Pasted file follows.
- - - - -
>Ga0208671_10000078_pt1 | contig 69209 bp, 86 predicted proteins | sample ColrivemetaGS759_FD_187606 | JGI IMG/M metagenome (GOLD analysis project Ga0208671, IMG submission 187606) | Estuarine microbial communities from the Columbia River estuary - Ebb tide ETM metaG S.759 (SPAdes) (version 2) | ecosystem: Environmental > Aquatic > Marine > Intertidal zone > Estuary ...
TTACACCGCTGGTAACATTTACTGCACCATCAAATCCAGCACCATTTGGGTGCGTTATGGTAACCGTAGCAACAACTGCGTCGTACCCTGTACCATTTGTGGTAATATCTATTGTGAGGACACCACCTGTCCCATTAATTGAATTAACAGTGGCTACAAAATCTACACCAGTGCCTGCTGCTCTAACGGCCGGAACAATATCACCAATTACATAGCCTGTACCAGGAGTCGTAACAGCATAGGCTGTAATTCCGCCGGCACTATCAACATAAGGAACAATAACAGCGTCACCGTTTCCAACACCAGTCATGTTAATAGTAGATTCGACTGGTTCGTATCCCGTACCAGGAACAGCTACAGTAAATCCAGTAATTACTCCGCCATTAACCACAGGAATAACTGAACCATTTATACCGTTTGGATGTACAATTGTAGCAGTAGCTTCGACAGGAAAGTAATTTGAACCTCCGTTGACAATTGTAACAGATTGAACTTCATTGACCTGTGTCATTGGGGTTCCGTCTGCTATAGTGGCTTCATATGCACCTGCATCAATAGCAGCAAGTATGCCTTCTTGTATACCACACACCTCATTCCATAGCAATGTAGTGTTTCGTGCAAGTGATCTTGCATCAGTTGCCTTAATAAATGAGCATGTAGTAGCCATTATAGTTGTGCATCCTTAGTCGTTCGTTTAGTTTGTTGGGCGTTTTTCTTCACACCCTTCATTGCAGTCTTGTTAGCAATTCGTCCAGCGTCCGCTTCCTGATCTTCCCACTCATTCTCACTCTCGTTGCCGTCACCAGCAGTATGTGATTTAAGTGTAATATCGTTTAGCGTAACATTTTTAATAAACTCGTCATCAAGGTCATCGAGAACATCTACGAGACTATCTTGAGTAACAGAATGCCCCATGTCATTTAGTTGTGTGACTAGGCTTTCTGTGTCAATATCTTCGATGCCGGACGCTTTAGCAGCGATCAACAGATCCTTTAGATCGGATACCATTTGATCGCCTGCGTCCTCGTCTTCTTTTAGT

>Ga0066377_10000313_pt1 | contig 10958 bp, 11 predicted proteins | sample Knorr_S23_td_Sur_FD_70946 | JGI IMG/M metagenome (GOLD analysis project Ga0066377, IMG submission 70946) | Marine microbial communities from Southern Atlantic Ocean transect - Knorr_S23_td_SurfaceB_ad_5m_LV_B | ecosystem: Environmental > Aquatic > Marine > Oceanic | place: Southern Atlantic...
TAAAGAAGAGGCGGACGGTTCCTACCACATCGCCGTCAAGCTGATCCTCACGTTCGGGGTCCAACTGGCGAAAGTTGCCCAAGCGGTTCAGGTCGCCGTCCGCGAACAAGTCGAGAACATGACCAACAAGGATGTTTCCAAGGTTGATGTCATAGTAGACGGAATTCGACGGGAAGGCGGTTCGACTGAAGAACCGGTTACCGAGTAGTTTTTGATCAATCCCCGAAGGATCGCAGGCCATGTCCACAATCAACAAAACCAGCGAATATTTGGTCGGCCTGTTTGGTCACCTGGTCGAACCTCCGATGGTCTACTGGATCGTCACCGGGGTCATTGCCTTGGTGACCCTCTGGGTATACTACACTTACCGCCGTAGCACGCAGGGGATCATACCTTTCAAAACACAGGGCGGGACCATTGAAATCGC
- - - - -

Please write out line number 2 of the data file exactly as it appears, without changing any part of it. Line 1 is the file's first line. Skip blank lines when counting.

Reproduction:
TTACACCGCTGGTAACATTTACTGCACCATCAAATCCAGCACCATTTGGGTGCGTTATGGTAACCGTAGCAACAACTGCGTCGTACCCTGTACCATTTGTGGTAATATCTATTGTGAGGACACCACCTGTCCCATTAATTGAATTAACAGTGGCTACAAAATCTACACCAGTGCCTGCTGCTCTAACGGCCGGAACAATATCACCAATTACATAGCCTGTACCAGGAGTCGTAACAGCATAGGCTGTAATTCCGCCGGCACTATCAACATAAGGAACAATAACAGCGTCACCGTTTCCAACACCAGTCATGTTAATAGTAGATTCGACTGGTTCGTATCCCGTACCAGGAACAGCTACAGTAAATCCAGTAATTACTCCGCCATTAACCACAGGAATAACTGAACCATTTATACCGTTTGGATGTACAATTGTAGCAGTAGCTTCGACAGGAAAGTAATTTGAACCTCCGTTGACAATTGTAACAGATTGAACTTCATTGACCTGTGTCATTGGGGTTCCGTCTGCTATAGTGGCTTCATATGCACCTGCATCAATAGCAGCAAGTATGCCTTCTTGTATACCACACACCTCATTCCATAGCAATGTAGTGTTTCGTGCAAGTGATCTTGCATCAGTTGCCTTAATAAATGAGCATGTAGTAGCCATTATAGTTGTGCATCCTTAGTCGTTCGTTTAGTTTGTTGGGCGTTTTTCTTCACACCCTTCATTGCAGTCTTGTTAGCAATTCGTCCAGCGTCCGCTTCCTGATCTTCCCACTCATTCTCACTCTCGTTGCCGTCACCAGCAGTATGTGATTTAAGTGTAATATCGTTTAGCGTAACATTTTTAATAAACTCGTCATCAAGGTCATCGAGAACATCTACGAGACTATCTTGAGTAACAGAATGCCCCATGTCATTTAGTTGTGTGACTAGGCTTTCTGTGTCAATATCTTCGATGCCGGACGCTTTAGCAGCGATCAACAGATCCTTTAGATCGGATACCATTTGATCGCCTGCGTCCTCGTCTTCTTTTAGT